Lifting the House A Chronicle of Mayhem and Plunder


Pouring the Floor Slab

First the plumbing

The old slab was demolished and the house was up in the air, sitting on cribbing piles. The new foundation walls had been formed and poured, and the forms were removed. It was time to pour the new floor slab, but first I had to install all of the new plumbing that would run under it. This included the sewer lines and the incoming water line. Most of this entry is going to be about the plumbing because it's the part I did. When it came to pouring the floor all I did was watch.

The existing main sewer line ran out the back wall just above the old foundation, under a kitchen addtion we built 12 years ago, where it ducked down into the dirt. Then it ran across the back and down the side of the house to the street. When the house was lifted, the lift crew cut the sewer line where it exited the house, and installed a temporary line that just went through the basement area and joined the section running beside the house. They actually framed a window opening around it.

Because we are installing a half bath and laundry room in the basement, the new sewer line had to run under the floor to join the pipes from these rooms. Under the slab is a 4-inch layer of gravel, then a layer of 2-inch solid pink insulation and a 6-mil plastic vapor barrier. The sewer pipes are partially in the gravel and partially in the dirt beneath it. I didn't want to dig a lot of trenches through the dirt so I waited until the gravel was spread. Then I put the pipes in the gravel.

I thought that would be easier, but in retrospect the bare earth probably would have been easier to deal with. In don't want to go into the intricacies of the sewer line here because building codes probably vary from place to place, but basically the size of each section of pipe depends on what is draining into it, and the pipes must slope downward a designated amount. All the various runs eventually join together in a 6-inch line that runs to the southwest corner of our house, ducks under the foundation and joins the original pipe outside.

My only advice is that digging under the foundation was a real bugger. Very awkward work. The foundation footing is 18 or 24 inches thick. That's a lot of distance to tunnel. If you do your own plumbing I highly recommend digging out a trench and running a few feet of 6-inch pipe under where the foundation will be, using the correct slope and everything, before the foundation is poured. To prevent stray dirt getting in the pipe you can put temporary caps on it without glue, or just stuff the ends with newspaper and cover them with Hefty bags. The lifters told me they could create round holes for pipes when they pour the foundation, but that structurally it's probably better to run them underneath. If you put pipes through concrete you have to put some kind of sealant around the pipe. Moisture can get in around it if something goes wrong. It just sounded to me like going under the foundation was smarter.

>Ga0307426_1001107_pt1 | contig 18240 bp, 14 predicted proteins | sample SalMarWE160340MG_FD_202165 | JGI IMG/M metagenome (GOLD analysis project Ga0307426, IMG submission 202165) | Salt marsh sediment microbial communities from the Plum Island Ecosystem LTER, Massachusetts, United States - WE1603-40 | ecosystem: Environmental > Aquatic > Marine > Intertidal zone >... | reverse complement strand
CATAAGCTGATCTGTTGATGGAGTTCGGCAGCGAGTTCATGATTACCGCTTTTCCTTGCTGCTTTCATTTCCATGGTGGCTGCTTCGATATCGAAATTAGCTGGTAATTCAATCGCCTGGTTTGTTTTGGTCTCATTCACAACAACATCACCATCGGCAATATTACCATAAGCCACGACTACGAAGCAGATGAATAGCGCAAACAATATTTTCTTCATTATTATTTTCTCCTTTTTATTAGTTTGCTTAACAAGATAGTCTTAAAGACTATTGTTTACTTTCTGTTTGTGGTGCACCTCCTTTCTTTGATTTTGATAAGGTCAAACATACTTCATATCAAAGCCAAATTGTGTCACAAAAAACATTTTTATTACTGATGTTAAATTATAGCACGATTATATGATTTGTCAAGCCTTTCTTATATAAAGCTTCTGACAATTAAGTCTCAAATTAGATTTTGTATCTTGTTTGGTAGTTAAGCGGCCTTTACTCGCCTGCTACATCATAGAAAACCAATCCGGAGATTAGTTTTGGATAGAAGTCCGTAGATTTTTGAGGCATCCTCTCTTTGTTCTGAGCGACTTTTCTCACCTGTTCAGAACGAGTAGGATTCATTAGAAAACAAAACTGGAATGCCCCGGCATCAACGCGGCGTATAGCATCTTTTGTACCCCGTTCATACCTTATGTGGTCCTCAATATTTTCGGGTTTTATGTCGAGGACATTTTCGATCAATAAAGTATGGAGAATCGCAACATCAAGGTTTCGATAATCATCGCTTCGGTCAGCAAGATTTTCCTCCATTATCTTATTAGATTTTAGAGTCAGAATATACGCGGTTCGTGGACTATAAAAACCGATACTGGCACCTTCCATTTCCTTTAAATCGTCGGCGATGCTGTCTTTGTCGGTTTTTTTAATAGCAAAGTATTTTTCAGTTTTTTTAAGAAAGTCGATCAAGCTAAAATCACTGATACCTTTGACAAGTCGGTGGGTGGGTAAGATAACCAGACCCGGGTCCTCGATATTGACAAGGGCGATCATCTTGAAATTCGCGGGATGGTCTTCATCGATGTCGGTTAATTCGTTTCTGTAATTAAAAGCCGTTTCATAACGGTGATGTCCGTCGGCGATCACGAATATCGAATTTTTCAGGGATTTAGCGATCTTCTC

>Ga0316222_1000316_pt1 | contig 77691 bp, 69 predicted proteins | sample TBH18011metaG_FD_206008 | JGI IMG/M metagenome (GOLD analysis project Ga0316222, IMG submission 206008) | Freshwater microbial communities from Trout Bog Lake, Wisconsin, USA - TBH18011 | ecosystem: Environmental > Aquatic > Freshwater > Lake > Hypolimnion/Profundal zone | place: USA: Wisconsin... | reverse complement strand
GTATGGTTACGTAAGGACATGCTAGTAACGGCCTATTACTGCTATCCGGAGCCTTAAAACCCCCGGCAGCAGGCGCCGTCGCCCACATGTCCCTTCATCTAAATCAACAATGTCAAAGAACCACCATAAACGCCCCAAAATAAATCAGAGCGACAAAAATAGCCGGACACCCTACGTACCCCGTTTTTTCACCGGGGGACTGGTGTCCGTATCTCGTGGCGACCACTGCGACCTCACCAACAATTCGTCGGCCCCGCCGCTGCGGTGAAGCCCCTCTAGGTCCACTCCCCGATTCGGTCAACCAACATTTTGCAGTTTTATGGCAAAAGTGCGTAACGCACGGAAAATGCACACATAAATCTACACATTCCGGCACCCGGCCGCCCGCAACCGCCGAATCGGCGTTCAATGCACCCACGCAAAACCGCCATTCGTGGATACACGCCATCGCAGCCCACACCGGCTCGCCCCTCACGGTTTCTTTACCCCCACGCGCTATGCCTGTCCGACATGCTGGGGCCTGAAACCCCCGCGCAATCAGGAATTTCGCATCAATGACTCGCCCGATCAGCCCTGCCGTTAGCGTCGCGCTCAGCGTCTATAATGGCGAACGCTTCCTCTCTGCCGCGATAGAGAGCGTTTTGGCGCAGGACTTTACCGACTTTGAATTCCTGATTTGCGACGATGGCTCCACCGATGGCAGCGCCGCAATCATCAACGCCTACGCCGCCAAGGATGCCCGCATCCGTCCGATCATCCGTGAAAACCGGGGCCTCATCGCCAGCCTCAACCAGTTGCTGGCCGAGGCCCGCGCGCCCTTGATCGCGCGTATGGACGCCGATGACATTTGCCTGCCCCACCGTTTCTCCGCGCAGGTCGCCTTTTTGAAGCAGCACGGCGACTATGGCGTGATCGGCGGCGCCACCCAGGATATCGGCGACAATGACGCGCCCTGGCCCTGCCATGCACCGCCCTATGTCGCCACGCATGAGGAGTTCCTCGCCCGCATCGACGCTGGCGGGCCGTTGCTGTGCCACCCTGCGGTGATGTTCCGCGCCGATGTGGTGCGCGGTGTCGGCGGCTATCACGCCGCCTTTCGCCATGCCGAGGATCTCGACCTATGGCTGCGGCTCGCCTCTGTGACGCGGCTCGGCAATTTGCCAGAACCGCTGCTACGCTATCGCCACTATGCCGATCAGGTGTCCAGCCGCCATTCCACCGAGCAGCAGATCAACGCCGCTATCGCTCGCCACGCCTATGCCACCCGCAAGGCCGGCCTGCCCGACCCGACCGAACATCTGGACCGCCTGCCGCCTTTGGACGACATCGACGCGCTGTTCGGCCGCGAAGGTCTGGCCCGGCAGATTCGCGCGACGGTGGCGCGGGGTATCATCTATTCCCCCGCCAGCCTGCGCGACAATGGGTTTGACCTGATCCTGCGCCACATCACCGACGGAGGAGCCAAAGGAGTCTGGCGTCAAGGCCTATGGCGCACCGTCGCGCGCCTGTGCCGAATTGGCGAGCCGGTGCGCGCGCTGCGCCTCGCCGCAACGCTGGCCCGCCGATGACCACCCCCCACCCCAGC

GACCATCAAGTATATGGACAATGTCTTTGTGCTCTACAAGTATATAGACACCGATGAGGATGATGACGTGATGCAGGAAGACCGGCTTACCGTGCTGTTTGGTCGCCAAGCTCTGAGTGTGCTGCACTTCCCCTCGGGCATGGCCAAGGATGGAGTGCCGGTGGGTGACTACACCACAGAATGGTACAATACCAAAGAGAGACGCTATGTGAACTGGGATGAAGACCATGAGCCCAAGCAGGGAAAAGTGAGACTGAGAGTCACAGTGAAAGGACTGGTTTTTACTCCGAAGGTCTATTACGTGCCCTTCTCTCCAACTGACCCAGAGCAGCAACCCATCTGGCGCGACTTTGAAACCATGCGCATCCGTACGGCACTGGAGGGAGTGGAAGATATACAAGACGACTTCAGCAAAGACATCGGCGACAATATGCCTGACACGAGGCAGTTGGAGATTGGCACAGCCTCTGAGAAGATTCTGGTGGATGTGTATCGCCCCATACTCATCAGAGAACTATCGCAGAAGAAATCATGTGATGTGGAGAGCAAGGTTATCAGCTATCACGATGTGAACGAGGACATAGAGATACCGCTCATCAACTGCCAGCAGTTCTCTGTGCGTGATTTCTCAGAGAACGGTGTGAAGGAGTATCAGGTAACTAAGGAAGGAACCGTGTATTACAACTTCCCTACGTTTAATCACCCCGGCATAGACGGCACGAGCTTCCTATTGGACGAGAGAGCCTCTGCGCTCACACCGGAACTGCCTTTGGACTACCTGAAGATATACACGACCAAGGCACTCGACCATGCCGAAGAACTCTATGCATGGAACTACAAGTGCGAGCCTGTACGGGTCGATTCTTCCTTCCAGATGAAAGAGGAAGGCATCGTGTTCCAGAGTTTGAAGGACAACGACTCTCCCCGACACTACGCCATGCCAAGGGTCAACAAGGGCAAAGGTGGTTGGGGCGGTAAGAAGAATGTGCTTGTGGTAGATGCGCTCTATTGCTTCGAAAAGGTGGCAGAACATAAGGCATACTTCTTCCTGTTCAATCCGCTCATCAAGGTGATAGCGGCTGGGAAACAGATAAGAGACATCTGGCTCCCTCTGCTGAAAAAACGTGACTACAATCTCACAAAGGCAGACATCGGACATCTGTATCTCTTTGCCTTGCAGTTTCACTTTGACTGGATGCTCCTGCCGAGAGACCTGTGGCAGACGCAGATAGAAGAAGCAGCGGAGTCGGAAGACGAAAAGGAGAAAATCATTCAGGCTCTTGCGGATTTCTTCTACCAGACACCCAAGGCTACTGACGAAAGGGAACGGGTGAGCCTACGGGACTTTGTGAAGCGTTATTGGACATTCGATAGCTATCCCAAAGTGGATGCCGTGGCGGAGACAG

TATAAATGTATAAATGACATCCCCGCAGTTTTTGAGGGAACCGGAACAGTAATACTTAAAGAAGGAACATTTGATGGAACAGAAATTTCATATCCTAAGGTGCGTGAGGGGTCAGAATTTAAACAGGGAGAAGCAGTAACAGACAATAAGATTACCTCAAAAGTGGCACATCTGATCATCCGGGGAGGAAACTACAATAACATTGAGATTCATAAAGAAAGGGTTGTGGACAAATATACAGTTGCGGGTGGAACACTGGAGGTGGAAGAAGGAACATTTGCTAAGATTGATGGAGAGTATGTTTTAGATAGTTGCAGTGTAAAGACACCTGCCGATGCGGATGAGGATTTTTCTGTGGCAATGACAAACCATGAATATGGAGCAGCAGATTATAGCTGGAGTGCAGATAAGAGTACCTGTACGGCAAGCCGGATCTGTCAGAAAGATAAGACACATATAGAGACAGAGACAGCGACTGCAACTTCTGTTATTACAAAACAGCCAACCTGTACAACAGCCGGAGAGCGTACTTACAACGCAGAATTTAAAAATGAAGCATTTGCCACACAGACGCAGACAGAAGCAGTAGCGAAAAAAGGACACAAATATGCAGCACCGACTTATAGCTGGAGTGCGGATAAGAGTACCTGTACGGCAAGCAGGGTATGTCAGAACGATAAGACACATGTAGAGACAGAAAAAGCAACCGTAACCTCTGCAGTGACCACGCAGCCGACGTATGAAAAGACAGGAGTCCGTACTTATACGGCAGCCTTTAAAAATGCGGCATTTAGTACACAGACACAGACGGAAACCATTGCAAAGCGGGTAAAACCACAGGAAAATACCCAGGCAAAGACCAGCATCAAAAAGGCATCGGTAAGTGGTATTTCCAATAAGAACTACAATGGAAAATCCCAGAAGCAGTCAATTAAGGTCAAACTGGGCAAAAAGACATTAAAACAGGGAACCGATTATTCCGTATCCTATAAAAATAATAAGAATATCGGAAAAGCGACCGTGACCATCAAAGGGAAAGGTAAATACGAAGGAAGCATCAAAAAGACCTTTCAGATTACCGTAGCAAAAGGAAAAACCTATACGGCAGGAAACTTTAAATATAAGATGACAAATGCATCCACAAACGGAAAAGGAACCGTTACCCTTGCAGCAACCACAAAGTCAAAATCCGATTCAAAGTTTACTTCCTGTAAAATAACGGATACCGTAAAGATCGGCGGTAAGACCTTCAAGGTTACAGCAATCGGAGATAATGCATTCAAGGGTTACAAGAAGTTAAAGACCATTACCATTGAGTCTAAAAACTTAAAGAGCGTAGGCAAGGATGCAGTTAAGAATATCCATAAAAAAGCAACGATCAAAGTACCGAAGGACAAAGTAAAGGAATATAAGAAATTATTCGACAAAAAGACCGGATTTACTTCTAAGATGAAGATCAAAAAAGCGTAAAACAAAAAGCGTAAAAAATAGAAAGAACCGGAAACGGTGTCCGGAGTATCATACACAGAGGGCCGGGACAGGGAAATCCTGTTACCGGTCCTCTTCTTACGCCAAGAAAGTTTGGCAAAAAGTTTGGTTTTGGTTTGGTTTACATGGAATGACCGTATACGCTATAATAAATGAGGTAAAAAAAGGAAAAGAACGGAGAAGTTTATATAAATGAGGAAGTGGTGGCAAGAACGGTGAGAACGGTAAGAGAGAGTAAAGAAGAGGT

The incoming water line was a similar story. Wish I had dug it in beforehand. My mistake with the water line was that I thought city water came in as a 1-inch copper pipe. This was based on looking at the big thick steel pipe that we had lived with for so many years. I know what 3/4" steel pipe looks like, and our main was a lot thicker. But it turns out that in Seattle they run 3/4" pipe to your meter, so there's not much point running 1-inch from there to your house. I didn't find this out until after my short section of 1-inch pipe was installed, complete with expensive 1-inch main valve, and the floor was poured around it. So now I have 3/4" coming in from the meterto just outside the house and joining with a curious 1-inch section for the trip under the foundation which goes back to 3/4 after it comes up through the slab. Oh well, doesn't hurt anything. It's just a little strange, and the 1-inch fittings were harder to solder than 3/4.

One important consideration was the toilet flange. This is a special fitting that goes onto a 3" PVC pipe. The poured concrete has to come just up to the bottom surface of the flange, no higher.

Anyway, you can see in the pictures there's the gravel layer, then the rigid pink foam insulation and vapor barrier, then the crew placed re-bar on top of that and poured the slab. Not much else to say about it. Earlier they had poured some thick footings, including a really big one that the structural engineer specified for under the main bearing wall that runs through the middle of the basement. These got covered up by the slab, but they had some steel brackets embedded in them that stuck up through the slab, onto which the posts would be bolted later.

Photos

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